- A clear strategy to move the Trans Mountain pipeline forward, given the significant investment made by Canadian taxpayers.
The Canadian Chamber will be seeking further clarification on some Budget proposals and policy interests that have the potential to impact businesses, including:
The “regulatory roadmaps” might help address stakeholder issues and irritants in some sectors. While these efforts align with the Canadian Chamber’s interest in reducing the regulatory burden on Canadian businesses, the Budget proposals unfortunately maintain a narrow, lackluster, made-by-government solution to a made-by-government problem.
The new Canadian Training Credit and EI Training Support Benefits to support the up-skilling and re-skilling of Canadians align with the Canadian Chamber’s recommendations. However, the potential impact on small businesses remains unclear. The Canadian Chamber needs more information and wants to see a commitment to consult business prior to implementation.
The Budget offered little new information regarding the national pharmacare plan. The Canadian Chamber supports focusing on the 10% of Canadians that are uninsured or underinsured.
The Canadian Chamber supports making the Global Talent Stream program permanent. The Canadian Chamber would like to see the program include a focus on bringing skilled immigrants to rural communities, where they are often most needed.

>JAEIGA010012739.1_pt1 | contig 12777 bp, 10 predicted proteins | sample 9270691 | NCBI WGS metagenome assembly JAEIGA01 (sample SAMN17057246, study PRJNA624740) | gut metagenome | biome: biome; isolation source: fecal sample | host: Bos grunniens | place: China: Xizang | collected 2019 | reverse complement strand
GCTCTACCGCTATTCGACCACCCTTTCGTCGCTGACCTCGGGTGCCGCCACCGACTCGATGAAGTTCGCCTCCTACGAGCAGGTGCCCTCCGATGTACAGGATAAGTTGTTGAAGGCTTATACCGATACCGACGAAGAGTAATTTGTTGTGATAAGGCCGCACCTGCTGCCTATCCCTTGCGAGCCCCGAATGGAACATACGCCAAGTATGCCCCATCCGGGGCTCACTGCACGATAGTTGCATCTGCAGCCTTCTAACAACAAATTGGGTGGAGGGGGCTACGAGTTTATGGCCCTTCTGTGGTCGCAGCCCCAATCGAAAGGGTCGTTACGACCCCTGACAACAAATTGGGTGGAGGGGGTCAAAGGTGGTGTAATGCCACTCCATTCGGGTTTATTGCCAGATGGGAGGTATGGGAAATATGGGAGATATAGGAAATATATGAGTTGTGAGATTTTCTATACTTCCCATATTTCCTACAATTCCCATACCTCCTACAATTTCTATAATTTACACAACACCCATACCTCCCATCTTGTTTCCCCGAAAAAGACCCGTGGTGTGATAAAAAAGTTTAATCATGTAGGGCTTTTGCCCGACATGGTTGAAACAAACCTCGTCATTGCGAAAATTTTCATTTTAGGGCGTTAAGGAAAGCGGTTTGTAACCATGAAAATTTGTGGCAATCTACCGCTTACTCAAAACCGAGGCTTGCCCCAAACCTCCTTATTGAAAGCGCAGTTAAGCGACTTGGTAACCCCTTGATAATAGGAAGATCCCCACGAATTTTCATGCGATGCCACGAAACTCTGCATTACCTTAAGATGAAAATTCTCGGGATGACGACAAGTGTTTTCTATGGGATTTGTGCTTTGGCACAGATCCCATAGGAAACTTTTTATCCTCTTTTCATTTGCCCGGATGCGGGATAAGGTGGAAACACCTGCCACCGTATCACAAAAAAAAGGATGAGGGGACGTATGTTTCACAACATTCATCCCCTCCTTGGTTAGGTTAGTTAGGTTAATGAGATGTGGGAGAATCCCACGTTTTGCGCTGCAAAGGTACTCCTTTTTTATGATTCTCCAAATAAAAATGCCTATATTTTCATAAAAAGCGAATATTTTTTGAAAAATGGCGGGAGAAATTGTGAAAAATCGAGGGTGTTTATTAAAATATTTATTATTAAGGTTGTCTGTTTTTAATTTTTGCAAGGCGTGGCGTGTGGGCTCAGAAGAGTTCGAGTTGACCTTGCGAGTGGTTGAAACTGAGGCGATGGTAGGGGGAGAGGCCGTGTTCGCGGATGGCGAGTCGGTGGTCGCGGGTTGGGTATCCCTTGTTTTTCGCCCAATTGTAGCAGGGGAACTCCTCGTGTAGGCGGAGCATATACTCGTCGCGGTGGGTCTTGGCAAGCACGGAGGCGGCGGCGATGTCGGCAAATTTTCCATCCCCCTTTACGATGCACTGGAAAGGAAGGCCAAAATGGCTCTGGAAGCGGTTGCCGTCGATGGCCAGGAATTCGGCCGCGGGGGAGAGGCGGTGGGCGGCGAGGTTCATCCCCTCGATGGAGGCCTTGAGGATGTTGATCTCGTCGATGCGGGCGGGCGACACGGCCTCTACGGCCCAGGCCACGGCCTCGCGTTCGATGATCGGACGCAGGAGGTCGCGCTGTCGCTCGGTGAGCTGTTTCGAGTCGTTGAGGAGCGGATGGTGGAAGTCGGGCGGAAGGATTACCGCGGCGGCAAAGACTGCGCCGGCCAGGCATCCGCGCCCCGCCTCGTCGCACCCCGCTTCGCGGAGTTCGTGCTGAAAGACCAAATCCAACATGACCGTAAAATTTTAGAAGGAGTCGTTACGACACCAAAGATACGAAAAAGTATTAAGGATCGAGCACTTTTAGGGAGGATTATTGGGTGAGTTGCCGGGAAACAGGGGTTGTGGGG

“The core issues facing our economy that are driving away investment and suffocating our ability to attract top talent are broken taxation and regulatory systems, and an inability to get our resources to tidewater. Without addressing the underlying, structural problems in our economy, we will not see the growth needed to create greater prosperity for Canadian families,” conclude Beatty.
The Budget overlooks the struggles of Canada’s small businesses, who continue to see their competitiveness erode compared to their counterparts in the U.S., that currently enjoy significant advantages in taxation and regulation.
“The two big anchors that drag on the competitiveness of businesses – taxation and regulation – remain firmly embedded within our national economy. You cannot increase prosperity for more Canadians without also helping those who are create it, Canadian businesses. The road to greater prosperity starts with those who build it and this budget falls well short in this regard, unfortunately,” added Beatty.
Visit the CCC for more details/contact information.